The board also approved a one-month extension to interim Technology Director Matthew McCarty's contract.
McCarty is leaving the district, and the extension will cover the period from November 1st through his last day with Ypsilanti Community Schools - December 6th.
And the board had a budget presentation from CFO Scott Johnson, who pegged the district's estimated 2013-14 year-end fund balance at $7.3 million - about $300,000 less than budgeted.
Four Teams of graduate students at the University of Michigan have won Dow Distinguished Awards to pursue projects dealing with sustainability solutions.
Three of the winning teams will work on projects in Southeast Michigan, and the fourth is heading up a water management project in India.
Drew Horning is Deputy Director of the Graham Sustainability Institute. He says one of the winning proposals is the retrofitting of a 112-year-old house in Ann Arbor to be self-sustaining.
Horning says other winning projects include a pilot project aimed at enabling energy efficiency in rental properties in Ann Arbor, a greenhouse gas inventory for the City of Detroit, and water demand management for improved adaptation by small farmers in India.
He says these projects have the ability to impact how we address and implement sustainability solutions in the future.
Piano-bass-drums. How often have you heard a WEMU host repeat that instrumental combination? More than you can count. Yet, this trio format remains a source of endless variation and fascination. A prime example of the possibilities is the new CD The Endless Mysteries by pianist George Colligan.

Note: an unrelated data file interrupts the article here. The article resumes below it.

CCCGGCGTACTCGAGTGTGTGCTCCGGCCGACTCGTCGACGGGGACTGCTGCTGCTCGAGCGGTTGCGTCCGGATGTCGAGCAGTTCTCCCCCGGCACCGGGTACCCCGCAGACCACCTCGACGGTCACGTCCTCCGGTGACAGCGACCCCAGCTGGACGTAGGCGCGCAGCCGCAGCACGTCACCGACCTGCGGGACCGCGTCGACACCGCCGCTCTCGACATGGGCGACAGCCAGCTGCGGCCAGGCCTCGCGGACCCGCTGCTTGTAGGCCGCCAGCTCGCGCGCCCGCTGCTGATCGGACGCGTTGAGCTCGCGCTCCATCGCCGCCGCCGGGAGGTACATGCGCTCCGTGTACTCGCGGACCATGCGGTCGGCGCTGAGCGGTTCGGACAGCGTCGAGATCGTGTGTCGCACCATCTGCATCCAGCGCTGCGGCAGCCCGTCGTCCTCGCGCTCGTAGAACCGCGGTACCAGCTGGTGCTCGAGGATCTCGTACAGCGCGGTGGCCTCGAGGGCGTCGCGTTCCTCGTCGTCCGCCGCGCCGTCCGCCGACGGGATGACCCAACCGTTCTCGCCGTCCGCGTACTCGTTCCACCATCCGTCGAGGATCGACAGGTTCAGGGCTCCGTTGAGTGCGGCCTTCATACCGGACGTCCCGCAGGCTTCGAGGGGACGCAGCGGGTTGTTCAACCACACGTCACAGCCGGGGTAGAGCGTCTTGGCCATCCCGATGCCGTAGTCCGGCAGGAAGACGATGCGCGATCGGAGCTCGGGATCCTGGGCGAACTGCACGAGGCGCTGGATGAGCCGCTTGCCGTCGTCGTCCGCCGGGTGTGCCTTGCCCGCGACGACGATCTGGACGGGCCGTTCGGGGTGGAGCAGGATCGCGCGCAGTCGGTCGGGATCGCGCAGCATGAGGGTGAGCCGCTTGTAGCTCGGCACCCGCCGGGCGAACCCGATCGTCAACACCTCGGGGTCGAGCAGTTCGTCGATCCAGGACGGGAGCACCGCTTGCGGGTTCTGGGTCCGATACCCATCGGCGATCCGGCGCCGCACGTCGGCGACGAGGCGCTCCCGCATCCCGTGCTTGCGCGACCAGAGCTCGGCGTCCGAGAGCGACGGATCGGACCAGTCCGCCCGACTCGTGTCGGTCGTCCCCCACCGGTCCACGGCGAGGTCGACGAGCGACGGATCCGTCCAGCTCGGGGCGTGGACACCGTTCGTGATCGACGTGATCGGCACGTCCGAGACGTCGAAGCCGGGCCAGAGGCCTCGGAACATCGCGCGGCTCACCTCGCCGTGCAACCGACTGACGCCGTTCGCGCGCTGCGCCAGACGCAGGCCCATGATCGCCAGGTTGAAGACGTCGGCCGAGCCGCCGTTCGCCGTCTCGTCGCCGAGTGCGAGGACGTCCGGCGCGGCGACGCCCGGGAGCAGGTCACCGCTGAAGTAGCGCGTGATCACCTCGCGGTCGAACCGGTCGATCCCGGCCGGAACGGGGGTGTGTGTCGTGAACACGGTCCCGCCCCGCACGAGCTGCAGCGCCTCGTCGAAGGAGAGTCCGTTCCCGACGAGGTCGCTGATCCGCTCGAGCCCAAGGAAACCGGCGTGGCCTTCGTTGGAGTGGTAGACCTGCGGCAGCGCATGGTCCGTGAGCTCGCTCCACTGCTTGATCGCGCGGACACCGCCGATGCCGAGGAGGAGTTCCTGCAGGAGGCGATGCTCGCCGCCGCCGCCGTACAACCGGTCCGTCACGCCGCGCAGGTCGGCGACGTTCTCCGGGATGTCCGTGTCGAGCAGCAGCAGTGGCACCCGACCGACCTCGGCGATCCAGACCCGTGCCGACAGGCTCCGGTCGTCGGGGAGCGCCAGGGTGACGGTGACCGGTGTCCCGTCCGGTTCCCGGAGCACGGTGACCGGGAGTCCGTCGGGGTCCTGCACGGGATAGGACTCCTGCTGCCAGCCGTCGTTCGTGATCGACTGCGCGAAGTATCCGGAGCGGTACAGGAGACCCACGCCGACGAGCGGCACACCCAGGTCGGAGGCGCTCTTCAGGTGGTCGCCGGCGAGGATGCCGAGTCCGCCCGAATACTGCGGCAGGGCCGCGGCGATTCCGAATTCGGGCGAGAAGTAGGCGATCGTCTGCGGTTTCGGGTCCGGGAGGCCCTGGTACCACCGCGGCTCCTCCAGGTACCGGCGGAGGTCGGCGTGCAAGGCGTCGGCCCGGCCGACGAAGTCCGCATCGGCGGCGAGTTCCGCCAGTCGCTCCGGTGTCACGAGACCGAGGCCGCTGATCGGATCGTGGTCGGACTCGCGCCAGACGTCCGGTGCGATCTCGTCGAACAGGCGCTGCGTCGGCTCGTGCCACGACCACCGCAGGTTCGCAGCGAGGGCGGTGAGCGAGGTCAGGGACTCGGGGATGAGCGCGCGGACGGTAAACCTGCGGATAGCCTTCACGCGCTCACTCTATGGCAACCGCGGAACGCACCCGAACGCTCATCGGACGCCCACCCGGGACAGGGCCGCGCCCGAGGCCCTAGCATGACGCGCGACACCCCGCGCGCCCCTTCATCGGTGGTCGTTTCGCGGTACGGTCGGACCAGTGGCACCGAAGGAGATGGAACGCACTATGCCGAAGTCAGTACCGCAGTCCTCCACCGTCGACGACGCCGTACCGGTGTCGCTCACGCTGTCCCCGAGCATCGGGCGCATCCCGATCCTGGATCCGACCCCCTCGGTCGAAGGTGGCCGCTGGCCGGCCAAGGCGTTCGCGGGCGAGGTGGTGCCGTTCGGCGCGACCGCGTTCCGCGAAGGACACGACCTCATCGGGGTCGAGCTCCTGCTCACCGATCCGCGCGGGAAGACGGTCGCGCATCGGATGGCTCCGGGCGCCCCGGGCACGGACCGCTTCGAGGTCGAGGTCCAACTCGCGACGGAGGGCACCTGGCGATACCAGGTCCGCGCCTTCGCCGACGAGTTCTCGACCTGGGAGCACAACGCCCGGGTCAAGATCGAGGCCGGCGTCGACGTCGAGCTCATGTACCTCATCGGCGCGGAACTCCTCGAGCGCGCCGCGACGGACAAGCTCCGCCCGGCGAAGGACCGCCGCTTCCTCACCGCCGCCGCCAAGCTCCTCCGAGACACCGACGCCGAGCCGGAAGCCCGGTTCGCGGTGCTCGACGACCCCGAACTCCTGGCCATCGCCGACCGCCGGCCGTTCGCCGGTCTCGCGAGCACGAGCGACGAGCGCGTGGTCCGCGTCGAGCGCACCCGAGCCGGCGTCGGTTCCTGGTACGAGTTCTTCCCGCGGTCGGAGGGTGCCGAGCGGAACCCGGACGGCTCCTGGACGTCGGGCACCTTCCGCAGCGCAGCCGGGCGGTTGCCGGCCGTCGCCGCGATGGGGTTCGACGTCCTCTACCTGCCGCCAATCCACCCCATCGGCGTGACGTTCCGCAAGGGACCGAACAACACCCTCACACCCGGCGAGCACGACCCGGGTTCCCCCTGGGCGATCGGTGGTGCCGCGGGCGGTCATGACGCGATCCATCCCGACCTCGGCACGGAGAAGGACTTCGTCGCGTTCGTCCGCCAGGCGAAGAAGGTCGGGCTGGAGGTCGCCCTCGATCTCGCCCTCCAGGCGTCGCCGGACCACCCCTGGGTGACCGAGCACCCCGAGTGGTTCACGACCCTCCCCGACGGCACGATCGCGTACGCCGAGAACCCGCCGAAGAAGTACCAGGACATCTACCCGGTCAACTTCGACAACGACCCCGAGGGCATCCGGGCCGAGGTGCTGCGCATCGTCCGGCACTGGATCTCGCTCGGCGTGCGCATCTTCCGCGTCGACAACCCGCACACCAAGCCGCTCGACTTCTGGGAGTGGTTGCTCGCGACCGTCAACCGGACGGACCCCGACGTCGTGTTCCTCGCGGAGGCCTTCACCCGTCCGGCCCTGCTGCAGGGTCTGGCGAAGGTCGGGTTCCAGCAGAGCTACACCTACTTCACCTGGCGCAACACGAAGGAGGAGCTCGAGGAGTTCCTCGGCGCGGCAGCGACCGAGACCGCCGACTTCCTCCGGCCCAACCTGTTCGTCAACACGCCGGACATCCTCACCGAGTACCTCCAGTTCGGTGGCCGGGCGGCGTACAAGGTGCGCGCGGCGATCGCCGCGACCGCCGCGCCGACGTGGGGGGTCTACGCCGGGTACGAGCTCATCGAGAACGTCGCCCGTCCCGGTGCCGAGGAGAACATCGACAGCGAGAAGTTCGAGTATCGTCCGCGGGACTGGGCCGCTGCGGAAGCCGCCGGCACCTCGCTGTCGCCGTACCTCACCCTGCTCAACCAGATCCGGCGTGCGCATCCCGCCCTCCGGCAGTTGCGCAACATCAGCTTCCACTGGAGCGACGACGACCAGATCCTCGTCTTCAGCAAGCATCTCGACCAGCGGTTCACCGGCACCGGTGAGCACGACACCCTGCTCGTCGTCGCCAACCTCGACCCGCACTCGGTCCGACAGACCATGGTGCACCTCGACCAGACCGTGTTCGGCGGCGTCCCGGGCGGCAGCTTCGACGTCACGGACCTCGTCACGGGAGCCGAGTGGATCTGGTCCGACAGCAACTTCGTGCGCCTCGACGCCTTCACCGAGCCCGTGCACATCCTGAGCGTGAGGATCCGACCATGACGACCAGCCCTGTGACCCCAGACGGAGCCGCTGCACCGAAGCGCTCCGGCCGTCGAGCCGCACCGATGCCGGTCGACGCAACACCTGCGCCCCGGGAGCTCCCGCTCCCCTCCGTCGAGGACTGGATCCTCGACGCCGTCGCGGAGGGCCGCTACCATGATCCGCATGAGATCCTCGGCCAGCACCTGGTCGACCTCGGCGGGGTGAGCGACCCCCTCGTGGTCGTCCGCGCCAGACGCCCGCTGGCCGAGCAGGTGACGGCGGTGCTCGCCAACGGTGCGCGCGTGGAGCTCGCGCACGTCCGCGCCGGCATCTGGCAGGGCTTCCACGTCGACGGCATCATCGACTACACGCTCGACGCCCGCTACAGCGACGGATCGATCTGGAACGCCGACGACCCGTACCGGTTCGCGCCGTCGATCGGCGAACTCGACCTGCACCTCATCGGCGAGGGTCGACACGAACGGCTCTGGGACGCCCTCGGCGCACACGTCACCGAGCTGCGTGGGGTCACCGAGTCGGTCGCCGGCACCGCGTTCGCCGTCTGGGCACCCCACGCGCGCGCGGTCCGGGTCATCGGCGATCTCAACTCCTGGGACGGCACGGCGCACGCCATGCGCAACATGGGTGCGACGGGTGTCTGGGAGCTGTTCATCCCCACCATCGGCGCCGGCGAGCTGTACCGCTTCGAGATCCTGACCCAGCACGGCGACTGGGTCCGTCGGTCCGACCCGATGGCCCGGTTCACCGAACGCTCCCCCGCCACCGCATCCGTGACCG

You have heard WEMU hosts repeat Colligan’s name for twenty years. We discovered him in 1993 as the pianist for saxophonist Ron Holloway. His debut recording as a leader, Activism followed in 1996 on Steeplechase Records. Since then Colligan has created a body of work for solo piano and ensemble that deserves consideration for his compositions and technique.
Supporters of Pizza in the Park say an ordinance change Ann Arbor City Council will consider Monday is important in keeping the event going year round.
The City Council will consider second reading of the amendment that will waive the rental fee at all parks for events that are primarily designed for the charitable distribution of goods for basic human needs.